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REVIEW
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Marcel TYBERG (1893-1944)
Mass No. 1 in G Major for Mixed Chorus and Organ (1934) [42:27]
Mass No. 2 in F Major for Mixed Chorus and Organ (1941) [22:09]
Christopher Jacobson (organ)
South Dakota Chorale/Brian A. Schmidt
rec. January 2016, First-Plymouth Congregational Church, Lincoln, Nebraska, USA
Reviewed as an ISO/DSD download*
Pdf booklet includes sung texts (Latin/English)
PENTATONE PTC5186584 SACD [64:36]

Anticipating the Nazi movement in his region in 1943, Marcel gathered his friends in secret to share his music one last time. One friend recalled, ‘There was a childlike joy and tenderness in him that is only seen in great souls shortly before their return home. The tears ran down my cheeks. We all had the feeling that he will not be with us much longer.’” - Brian A. Schmidt

Booklet introductions don’t come much more poignant than that, but then the story of Marcel Tyberg is an intensely moving one. Born into a family of musicians in Vienna – his father was a violinist, his mother a pianist – Marcel’s musical education remains something of a mystery. That said, when he and his widowed mother moved to Abbazia, a Croatian town that was then part of Italy, he did get by as a teacher and composer. When the Nazis arrived in 1943 his mother naively informed them that one of her great grandfathers was Jewish. She died shortly afterwards, but her son was arrested and sent to Auschwitz. His death was recorded there on the last day of 1944.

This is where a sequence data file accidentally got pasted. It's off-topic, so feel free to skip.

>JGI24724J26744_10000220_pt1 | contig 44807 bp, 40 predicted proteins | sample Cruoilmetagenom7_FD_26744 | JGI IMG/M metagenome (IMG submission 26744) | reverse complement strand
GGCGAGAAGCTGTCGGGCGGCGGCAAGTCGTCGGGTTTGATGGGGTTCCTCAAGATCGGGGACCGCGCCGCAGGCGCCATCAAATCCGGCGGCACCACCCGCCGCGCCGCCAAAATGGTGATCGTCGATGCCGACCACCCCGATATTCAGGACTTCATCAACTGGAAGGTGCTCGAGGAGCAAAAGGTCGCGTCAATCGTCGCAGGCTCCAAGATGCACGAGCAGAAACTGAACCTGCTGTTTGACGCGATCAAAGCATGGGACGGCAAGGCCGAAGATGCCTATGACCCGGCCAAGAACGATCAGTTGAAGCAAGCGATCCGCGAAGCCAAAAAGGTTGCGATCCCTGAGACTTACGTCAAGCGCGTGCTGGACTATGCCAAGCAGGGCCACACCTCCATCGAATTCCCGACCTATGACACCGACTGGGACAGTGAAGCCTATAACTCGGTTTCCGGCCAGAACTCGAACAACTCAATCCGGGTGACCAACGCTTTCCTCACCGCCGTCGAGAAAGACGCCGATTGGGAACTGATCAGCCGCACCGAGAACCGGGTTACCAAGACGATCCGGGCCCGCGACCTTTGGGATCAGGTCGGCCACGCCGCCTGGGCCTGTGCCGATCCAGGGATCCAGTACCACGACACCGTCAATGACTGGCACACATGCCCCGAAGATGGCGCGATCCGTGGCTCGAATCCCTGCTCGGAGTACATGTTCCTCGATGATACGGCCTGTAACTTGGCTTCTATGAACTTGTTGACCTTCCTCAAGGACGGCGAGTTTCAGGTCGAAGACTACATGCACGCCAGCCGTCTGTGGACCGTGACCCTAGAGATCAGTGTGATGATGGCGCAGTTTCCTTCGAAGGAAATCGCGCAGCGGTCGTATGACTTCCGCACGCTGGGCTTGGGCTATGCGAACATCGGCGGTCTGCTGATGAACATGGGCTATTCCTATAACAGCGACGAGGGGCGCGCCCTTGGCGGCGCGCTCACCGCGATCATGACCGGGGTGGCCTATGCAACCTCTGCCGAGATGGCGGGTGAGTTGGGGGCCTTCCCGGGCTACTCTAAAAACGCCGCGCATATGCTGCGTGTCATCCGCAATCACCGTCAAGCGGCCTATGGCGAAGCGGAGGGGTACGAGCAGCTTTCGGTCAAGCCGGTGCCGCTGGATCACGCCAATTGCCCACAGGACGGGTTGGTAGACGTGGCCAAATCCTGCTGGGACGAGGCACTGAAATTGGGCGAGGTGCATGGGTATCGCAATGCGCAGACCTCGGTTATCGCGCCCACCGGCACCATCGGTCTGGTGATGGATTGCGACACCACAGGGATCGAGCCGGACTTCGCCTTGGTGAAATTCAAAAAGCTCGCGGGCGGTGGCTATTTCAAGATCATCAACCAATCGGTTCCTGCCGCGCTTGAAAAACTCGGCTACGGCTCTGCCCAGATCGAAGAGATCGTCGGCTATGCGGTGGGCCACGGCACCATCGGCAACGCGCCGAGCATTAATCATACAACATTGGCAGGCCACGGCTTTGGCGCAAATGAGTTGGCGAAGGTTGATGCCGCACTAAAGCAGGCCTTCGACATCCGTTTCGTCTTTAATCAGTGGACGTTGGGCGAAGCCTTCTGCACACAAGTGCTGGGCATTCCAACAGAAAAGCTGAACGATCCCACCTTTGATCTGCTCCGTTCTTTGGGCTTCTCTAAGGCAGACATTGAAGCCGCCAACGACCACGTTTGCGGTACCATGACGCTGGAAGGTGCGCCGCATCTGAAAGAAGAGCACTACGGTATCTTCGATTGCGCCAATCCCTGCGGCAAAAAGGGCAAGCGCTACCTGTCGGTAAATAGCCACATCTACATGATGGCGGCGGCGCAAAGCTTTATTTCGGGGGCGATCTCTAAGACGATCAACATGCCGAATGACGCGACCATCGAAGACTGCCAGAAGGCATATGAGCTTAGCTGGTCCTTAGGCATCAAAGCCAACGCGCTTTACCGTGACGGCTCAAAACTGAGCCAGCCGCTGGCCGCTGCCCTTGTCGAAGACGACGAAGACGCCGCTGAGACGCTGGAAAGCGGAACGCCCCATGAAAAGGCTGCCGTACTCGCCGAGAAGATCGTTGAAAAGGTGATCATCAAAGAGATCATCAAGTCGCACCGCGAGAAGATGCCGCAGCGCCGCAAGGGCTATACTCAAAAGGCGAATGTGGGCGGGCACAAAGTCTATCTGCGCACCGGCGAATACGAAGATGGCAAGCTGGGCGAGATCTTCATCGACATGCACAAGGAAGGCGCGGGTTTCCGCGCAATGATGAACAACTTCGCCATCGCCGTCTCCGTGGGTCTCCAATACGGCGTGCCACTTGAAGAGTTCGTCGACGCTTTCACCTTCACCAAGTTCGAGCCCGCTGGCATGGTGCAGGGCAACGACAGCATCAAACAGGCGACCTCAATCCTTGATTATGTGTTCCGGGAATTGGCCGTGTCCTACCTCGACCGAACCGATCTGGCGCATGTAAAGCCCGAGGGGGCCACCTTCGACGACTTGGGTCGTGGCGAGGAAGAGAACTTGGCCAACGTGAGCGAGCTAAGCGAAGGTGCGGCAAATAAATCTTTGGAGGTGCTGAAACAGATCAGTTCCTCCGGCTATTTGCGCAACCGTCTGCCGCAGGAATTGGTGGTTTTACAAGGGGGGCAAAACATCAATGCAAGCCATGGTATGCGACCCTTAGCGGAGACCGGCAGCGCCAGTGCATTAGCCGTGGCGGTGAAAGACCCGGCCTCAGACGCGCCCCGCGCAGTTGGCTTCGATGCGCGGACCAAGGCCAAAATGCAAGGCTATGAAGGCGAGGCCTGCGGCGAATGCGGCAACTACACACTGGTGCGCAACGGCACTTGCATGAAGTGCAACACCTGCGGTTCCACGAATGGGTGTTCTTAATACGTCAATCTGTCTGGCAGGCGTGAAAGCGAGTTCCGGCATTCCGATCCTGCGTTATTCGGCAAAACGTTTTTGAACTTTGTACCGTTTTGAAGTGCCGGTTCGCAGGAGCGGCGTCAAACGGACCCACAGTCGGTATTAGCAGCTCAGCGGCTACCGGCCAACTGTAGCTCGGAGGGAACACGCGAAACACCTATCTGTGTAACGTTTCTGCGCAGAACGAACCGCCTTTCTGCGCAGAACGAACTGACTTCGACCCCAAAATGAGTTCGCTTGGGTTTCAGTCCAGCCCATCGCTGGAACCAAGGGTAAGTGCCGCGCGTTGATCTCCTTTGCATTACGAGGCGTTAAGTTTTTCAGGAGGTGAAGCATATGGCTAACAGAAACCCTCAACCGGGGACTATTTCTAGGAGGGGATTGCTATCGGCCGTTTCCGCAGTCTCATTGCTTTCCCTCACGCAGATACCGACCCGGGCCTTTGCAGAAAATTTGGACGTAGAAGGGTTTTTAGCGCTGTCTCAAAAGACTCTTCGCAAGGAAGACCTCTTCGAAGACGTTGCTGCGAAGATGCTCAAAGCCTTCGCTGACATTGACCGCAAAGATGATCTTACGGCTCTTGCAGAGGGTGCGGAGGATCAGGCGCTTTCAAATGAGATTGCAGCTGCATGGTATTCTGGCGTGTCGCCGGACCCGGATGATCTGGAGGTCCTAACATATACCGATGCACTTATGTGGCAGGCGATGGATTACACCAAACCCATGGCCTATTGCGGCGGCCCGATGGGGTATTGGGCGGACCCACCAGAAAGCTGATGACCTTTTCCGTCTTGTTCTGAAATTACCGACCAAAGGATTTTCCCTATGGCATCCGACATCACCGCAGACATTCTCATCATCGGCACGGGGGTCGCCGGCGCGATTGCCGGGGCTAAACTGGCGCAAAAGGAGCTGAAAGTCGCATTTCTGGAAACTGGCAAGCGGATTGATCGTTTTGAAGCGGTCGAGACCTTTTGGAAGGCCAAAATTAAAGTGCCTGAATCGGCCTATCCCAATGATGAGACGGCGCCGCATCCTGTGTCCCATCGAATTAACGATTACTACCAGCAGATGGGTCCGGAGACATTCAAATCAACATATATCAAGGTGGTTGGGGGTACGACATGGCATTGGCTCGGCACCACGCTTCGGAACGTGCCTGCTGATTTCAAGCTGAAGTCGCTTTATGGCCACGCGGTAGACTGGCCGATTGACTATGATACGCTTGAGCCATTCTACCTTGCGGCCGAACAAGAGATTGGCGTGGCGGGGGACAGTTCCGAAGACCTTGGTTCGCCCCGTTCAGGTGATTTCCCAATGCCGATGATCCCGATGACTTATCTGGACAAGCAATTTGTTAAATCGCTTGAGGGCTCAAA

Tyberg, a devout Catholic, wasn’t a prolific composer, but fortunately he entrusted his manuscripts to the care of a friend, Dr Milan Mihich. The latter’s son Enrico, who become a successful doctor in the US, eventually showed the scores to JoAnn Falletta, music director of the Buffalo Philharmonic. She and the orchestra then went on to record Tyberg’s Second and Third symphonies – plus a sonata and trio – for Naxos. These works, so persuasively presented, are well worth your time and money. I daresay that team will get around to No. 1 in due course, but in the meantime we have Pentatone to thank for recording his two Mass settings.

The organist in this new release is Christopher Jacobson, who impressed me enormously with his recording of pieces played on the magnificent Aeolian instrument of Duke University Chapel, Durham, North Carolina. Soundmirror, the boffins behind that technical tour de force, are in charge of this album, too. As for the South Dakota Chorale, a five-year-old group based in Sioux Falls, they’re described in the notes as a ‘collaborative network of musicians’. Led by their founder and artistic director Brian A. Schmidt they’ve already made several recordings; among them is Sacred Songs of Life and Love, much admired by John Quinn.

The Mass No. 1, composed in 1934, begins with a wonderfully rich and expansive Kyrie. There’s a pleasing weight to the choral sound and the organ, though powerful, never threatens to swamp the singers. The acoustic is a grateful one and the recorded balance seems just right. And while Tyberg’s writing isn’t terribly adventurous it has the virtue of being both direct and deeply felt. The very brief solos in the Gloria and Credo are magically done, the latter section alternating between flashes of vigour and moments of hushed reflection. The surging climax halfway through is just magnificent.